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AUSTIN, TX-Once upon a time, the term “green, multifamily development” was considered an oxymoron. Developers couldn’t justify the up-front capital expenditures of building toward LEED certification compatibility, especially when it came to rental units.

Things are changing, however, both in Texas and nationally. Experts tell GlobeSt.com that as environmental concerns continue topping headlines and, just as importantly, as the upfront costs of developing in a sustainable fashion continue dropping, multifamily developers are finding that going green can end up meaning green. It doesn’t mean that all developers are racing toward sustainable projects. But there is a definite start in that direction.

Catellus-a Prologis Co. was just awarded LEED Neighborhood Development certification for its 711-acre, mixed-use Mueller, including the 441-unit Mosaic at Mueller apartments, which follows EnergyStar guidelines. Greg Weaver, president of the Denver, CO-based development company says that, in performing due diligence before launching Mueller, the project would not be negatively impacted from a cost standpoint. “We felt it might actually add value to the projects, because they would be attractive to home-buyers and renters,” Weaver notes. On the multifamily end, he continues, renters have selected Mosaic Apartments (get this) as a rental because of its sustainable components.

FORE Property Co, headquartered in Washington, DC was recently awarded the LEED Silver desgination for its 216-unit Greenhaven Apartments in McKinney, TX. FORE partner Brad Miller says the costs are definitely coming down on sustainable building, partly because construction costs overall have come down.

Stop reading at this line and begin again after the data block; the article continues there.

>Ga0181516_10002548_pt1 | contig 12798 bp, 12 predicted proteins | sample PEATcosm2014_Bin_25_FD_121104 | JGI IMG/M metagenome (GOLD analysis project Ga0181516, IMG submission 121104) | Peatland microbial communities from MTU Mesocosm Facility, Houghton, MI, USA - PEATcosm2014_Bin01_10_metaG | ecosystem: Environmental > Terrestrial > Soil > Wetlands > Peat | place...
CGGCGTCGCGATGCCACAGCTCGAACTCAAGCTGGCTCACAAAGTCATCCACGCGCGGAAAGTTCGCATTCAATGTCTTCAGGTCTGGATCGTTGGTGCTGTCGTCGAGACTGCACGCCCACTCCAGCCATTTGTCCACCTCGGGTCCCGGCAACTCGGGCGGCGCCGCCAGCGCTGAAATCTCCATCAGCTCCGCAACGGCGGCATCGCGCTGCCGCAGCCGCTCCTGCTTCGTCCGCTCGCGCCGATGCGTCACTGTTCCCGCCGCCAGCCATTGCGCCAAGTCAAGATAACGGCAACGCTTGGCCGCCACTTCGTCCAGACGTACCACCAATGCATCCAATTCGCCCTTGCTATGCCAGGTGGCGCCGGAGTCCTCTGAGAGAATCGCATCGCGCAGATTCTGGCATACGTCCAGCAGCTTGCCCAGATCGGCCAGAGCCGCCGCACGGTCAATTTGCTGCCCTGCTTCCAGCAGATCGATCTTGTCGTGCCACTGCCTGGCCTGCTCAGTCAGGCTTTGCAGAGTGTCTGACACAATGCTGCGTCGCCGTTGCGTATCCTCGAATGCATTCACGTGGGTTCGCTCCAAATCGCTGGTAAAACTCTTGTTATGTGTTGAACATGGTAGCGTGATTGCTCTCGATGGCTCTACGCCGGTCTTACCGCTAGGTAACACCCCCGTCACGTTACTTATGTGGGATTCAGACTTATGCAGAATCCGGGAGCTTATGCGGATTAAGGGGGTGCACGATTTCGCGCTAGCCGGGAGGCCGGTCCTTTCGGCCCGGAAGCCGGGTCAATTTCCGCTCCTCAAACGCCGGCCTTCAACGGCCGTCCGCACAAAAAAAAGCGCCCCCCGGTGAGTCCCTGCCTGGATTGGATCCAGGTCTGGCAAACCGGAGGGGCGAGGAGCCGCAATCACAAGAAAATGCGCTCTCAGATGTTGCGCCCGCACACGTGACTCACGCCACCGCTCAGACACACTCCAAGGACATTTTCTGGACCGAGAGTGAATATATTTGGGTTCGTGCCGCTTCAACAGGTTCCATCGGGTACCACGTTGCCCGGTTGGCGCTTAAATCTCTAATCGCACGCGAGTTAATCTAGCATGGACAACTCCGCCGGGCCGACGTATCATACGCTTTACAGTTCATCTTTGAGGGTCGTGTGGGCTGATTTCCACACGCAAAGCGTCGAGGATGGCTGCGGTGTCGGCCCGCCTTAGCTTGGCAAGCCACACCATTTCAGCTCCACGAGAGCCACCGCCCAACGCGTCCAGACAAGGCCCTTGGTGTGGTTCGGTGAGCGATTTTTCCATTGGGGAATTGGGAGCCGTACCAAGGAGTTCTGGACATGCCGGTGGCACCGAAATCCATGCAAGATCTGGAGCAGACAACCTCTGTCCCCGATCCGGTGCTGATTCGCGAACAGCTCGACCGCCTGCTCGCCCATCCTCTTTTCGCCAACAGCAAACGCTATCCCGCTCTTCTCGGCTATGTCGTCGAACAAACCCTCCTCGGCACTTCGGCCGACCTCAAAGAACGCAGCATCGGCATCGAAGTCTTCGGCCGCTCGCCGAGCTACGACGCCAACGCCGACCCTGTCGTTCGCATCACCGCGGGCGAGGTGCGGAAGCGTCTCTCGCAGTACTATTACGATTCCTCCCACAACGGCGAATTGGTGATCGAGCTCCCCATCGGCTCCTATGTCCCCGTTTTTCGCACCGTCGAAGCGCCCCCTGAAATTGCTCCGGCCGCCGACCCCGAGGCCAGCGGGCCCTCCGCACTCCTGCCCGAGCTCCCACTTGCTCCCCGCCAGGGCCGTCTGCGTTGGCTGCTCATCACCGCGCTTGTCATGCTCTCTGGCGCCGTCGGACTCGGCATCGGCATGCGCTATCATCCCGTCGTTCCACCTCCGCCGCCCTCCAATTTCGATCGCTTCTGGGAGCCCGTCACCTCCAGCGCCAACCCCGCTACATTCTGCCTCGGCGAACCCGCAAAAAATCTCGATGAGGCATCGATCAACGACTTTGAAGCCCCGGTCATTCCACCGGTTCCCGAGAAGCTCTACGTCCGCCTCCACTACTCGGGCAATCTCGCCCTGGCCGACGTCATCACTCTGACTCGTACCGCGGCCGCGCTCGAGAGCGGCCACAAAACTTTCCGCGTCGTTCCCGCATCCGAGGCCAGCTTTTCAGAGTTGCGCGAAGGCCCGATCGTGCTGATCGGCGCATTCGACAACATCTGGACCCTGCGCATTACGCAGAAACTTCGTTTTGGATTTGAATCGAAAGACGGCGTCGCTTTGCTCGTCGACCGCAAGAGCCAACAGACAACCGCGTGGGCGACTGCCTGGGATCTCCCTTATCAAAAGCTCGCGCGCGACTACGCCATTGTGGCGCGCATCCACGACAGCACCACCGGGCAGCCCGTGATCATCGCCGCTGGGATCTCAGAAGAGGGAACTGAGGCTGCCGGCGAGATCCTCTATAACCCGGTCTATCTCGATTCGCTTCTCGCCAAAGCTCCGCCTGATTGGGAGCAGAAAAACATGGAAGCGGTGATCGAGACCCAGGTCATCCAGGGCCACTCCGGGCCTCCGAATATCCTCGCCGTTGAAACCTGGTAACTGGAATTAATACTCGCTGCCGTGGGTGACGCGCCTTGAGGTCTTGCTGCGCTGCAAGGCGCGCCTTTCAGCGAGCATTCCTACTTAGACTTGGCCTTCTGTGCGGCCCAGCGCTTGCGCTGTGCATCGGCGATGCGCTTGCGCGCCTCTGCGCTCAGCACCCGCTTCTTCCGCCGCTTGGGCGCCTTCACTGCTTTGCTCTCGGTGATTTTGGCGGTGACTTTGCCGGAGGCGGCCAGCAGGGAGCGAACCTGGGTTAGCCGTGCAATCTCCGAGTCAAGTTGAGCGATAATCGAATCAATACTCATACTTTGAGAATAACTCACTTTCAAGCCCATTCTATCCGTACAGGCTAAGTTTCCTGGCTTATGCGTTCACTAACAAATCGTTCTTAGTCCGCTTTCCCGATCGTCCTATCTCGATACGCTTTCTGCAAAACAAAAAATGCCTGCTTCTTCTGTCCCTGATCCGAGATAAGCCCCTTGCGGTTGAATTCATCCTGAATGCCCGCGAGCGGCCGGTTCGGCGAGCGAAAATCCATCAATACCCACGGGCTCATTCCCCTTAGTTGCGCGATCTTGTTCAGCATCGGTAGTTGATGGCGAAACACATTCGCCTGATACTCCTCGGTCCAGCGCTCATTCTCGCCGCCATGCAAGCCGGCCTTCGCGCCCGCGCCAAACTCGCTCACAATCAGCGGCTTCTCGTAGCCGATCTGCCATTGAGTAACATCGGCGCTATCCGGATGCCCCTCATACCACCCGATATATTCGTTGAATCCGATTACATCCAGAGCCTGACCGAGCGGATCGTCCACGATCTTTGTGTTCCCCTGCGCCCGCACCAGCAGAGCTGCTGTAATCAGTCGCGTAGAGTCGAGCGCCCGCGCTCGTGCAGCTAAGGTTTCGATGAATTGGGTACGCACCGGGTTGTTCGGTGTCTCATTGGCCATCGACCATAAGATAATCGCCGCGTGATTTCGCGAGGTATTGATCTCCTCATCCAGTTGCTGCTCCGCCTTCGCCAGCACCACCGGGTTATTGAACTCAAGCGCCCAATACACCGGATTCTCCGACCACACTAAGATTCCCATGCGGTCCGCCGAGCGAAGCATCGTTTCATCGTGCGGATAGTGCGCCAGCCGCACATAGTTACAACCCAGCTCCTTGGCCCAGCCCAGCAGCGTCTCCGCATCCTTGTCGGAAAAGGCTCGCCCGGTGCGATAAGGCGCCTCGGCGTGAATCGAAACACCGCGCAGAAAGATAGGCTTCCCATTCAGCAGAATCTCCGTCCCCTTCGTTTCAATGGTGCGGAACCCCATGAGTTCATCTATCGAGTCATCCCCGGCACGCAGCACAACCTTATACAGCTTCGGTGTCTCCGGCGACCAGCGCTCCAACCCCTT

Miller goes on to say that more manufacturers are involved with sustainable building. “Four or five years ago, only one or two manufacturers were involved in this area,” he explains. “These days, more are out there, meaning more competition, and costs coming down.”

Matt Dillas, senior engineer with Boston Capital notes that another way in which costs can be cut in going sustainable involves common sense, such as adequate insulation between the walls and automatic thermostat controls. These are steps that might not have the “wow” factor as solar panels might, but they’re just as important. Miller agrees.

“When we had a film crew (at Greenhaven) wanting to photograph some of what we did that was sustainable, I told them they’d have to look behind the walls,” he comments.Developers choose to go green for a variety of reasons. For Catellus, the motivation was the city of Austin, which has multiple goals for sustainability. FORE’s motivation was similar, in that the city of McKinney also had a commitment to sustainability.

What’s also interesting to note is that many of these developers ended up having to wing it when it came to developments. The USGC (get this) doesn’t have multifamily guidelines for development in place, which impacted Greenhaven. Furthermore, Mueller was part of a pilot program, so there was really no prototype to examine when it came to getting the project done.

Both Weaver and Miller acknowledge, however, that these initial projects are ideal prototypes for future developments. Furthermore, both men say that there were various lessons learned in their projects; the major one being the importance of up-front planning. It’s important to try to make as many of the decisions as early in the process as is possible, Miller remarks.

“The process starts immediately on the planning side,” Weaver adds. “If you don’t plan for it and end up capturing it later, it’ll cost you a lot of money.”

Will more multifamily developers go for green in the near future? Dillas, who acknowledges he’d like to see more adaptation of older buildings toward sustainable standards as opposed to new, flagship product, says a great deal depends on governmental incentives.

“If you have state agencies pushing and stating they’ll get extra points for the green initiatives when they put out (request for bids), then those will drive it,” he says. “If someone is pushing in that direction, and two or three line up to do it, that’s when you’ll see this really getting done.”

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